The Joseph Rowntree foundation wants the stamp duty surcharge doubled for landlords to prevent them from snapping up houses and denying would-be buyers the chance to get on the property ladder. Stamp Duty expert David Hannah offers insight into the impact on first-time buyers compared to landlords.
Since the chancellor of the exchequer’s Autumn budget in which he declared the stamp duty holiday would remain in place until March 2025, a polarising debate has emerged surrounding whether or not landlords should pay more.
However, there are concerns this could spell disaster if landlords are discouraged from buying property and providing rental stock when demand is at record levels. In light of this, Group Chairman of Cornerstone Tax, David Hannah, analyses how this suggested change would affect first-time buyers, those in the rental market and the wider UK economy as a whole.
The current number of affordable homes in Britain is chronically undersupplied. Figures from the National Housing Federation show that 340,000 new homes need to be built annually to meet the current demand.
Buyers and renters have subsequently become locked in bidding wars as demand has outstripped supply – according to the Land Registry, the average house price in the UK is £294,329, which is 9.8% higher than the previous year.
The Joseph Rowntree Foundation is calling for the stamp duty surcharge to be doubled for landlords in an attempt to stop them from snapping up houses and denying would-be buyers the chance to get on the property ladder.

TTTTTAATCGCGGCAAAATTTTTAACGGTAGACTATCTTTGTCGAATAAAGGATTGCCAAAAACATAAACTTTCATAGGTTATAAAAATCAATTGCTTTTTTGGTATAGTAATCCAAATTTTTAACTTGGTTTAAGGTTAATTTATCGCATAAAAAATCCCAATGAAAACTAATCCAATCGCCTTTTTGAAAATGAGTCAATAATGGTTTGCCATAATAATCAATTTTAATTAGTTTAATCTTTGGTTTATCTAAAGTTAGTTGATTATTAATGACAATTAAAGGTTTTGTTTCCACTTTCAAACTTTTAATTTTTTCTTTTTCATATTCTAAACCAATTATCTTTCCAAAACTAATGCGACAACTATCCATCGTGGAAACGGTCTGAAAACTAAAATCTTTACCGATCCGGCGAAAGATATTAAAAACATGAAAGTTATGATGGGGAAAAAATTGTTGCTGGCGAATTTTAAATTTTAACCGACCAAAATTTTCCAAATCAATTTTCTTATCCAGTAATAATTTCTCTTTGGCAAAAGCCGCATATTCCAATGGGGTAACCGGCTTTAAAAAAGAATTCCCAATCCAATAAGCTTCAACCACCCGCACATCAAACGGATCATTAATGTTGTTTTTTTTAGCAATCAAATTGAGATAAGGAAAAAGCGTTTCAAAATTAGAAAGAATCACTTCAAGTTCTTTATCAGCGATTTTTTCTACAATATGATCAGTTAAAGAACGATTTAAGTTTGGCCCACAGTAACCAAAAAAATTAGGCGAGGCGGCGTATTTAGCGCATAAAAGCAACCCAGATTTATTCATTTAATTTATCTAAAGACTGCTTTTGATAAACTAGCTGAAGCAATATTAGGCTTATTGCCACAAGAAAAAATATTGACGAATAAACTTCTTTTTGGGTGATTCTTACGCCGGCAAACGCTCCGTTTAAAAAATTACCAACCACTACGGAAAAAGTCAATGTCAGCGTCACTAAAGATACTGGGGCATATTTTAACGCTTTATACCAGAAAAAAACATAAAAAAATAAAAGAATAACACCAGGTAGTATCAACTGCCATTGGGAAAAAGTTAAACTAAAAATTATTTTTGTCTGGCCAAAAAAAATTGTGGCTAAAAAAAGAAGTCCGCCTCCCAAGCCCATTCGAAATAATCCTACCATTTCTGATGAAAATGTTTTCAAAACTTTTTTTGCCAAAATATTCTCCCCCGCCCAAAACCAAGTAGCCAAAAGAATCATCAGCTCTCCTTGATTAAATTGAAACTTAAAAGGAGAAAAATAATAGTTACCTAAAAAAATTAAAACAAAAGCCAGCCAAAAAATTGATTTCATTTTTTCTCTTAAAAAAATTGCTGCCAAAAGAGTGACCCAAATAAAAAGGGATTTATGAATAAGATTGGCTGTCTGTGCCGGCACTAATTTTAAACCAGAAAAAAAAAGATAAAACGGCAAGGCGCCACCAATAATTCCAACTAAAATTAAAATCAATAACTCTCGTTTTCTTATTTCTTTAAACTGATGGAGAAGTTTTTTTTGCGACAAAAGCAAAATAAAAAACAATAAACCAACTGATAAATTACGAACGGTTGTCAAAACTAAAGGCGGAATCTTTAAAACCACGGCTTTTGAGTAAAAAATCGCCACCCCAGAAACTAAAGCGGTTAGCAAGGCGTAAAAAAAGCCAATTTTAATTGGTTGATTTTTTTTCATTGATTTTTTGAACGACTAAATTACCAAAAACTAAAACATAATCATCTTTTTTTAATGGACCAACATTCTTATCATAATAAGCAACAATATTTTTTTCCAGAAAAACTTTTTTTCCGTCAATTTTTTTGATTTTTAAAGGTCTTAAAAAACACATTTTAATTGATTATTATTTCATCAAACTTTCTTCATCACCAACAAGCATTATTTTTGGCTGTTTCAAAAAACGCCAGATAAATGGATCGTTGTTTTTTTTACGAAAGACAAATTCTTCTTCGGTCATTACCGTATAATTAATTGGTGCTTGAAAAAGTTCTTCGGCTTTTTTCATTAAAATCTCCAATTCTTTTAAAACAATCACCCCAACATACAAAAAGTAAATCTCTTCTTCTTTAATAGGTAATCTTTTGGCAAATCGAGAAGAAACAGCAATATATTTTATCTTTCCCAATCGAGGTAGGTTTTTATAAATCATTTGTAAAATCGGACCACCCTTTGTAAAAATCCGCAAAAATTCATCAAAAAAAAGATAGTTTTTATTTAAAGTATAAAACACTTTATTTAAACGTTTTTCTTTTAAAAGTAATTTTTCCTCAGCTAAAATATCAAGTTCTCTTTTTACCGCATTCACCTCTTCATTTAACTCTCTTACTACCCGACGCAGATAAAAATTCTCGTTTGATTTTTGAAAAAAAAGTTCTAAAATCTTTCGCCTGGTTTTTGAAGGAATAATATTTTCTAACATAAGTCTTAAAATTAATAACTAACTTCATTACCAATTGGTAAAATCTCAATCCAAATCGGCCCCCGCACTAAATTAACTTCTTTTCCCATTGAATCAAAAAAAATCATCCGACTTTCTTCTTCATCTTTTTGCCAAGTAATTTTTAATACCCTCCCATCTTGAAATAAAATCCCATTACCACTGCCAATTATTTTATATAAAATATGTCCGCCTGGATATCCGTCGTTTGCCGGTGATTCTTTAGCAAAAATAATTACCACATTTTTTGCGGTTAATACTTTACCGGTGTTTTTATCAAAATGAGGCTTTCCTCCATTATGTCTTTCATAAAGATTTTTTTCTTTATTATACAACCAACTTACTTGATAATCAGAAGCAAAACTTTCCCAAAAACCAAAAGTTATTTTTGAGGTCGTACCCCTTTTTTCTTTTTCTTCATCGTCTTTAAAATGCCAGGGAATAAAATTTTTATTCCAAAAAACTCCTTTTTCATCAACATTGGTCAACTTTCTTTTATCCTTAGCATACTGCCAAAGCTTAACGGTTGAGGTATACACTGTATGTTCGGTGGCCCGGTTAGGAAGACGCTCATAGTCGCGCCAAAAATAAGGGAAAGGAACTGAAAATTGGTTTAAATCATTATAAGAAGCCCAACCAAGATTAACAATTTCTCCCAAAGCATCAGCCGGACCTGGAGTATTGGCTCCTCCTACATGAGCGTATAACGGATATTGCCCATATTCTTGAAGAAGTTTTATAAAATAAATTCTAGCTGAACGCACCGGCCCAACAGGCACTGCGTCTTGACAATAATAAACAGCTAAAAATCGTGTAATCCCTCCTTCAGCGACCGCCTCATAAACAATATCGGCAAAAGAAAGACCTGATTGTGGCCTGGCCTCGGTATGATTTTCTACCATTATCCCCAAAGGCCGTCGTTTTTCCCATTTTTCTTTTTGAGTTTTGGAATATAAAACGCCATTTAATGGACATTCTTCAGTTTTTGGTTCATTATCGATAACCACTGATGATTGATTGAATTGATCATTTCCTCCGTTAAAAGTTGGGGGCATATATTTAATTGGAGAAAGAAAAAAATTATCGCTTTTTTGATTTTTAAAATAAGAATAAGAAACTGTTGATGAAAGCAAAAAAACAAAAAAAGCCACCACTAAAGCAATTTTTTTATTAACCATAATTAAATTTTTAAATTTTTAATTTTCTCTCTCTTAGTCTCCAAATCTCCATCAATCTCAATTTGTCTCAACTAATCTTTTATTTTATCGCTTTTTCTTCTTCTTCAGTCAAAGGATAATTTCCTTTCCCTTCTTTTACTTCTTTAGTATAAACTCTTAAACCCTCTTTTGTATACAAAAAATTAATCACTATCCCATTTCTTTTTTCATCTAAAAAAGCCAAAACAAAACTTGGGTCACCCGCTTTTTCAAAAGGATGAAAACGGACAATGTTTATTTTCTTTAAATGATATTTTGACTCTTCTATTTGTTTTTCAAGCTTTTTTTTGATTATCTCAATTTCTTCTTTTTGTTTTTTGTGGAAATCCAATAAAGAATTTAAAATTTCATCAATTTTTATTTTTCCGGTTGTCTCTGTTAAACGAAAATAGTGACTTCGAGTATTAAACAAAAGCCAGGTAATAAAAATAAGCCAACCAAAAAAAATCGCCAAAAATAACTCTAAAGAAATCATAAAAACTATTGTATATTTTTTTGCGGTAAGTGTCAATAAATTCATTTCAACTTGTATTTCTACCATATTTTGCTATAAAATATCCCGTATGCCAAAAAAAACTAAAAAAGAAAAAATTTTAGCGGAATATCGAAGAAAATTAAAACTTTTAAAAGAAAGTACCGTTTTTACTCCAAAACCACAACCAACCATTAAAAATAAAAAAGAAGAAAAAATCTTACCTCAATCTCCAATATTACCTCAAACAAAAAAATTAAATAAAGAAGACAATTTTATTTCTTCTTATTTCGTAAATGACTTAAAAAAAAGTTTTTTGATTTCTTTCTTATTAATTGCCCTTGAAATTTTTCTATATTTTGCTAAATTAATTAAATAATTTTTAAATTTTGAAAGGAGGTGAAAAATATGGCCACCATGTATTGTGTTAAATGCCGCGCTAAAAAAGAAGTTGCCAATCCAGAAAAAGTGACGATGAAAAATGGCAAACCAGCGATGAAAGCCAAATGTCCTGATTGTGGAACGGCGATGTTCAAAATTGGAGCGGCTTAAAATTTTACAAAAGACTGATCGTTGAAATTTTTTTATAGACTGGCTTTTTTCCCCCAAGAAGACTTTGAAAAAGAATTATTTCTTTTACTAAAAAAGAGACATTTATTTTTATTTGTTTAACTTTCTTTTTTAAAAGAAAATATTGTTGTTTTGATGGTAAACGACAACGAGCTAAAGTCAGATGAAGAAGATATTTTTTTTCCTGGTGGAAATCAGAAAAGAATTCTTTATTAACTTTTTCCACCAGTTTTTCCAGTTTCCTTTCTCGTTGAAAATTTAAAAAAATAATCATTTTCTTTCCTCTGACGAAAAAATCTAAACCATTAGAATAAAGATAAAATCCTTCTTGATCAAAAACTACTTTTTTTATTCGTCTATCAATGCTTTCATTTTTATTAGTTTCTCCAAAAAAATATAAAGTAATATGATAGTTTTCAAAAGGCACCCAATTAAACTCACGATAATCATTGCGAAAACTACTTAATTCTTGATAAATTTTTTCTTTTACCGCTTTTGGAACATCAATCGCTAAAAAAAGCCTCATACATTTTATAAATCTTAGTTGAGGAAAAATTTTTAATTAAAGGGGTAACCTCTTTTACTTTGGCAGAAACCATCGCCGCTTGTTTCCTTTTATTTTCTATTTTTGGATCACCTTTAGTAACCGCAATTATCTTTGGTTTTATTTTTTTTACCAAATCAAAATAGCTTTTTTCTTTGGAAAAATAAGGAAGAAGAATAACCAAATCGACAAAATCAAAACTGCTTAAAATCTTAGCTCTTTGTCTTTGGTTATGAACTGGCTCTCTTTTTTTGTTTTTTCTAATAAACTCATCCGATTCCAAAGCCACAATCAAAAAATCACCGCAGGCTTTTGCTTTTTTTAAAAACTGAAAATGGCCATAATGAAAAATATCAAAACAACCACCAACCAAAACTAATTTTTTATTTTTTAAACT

However, due to prices being at record levels, there is a generation of people that cannot afford to buy a home or prefer to have the flexibility of renting.
The result of increasing landlord stamp duty tax from 3 to 6% would mean that the increase in costs would fall on the renter’s shoulders and contribute further to the mass exodus of landlords from the buy-to-let market at a time when stock is low, and demand is high. Serving as a testament to this, the average rent in the UK now stands at £1,172 PCM.
David Hannah says, “What people need to remember is that the market saw a positive increase in sales once the stamp duty holiday was introduced, which meant more people could get onto the housing ladder. However, since the economy has significantly dropped – people’s financial situations have changed, and many are unable to afford the higher rates of interest on their mortgages.
As a result, people are now heavily relying on landlords for rental properties at a time when the market is chronically undersupplied. I think doubling the surcharge on stamp duty to discourage landlords from buying property now would be a disaster and fuel the mass exodus of landlords from the market even further.
Stamp duty tax is, unfortunately, an area that is overlooked or misunderstood – our data even found that almost 1-in-7 homeowners feel they paid too much stamp duty in error, with a further 61% admitting they have never stopped to consider whether their payment was, in fact, correct.
Commercial developers and smaller-scale landlords are hugely important in the market currently in terms of providing stock amidst a severe shortage, so it’s of the utmost importance they are not overpaying alongside prospective residential buyers.”
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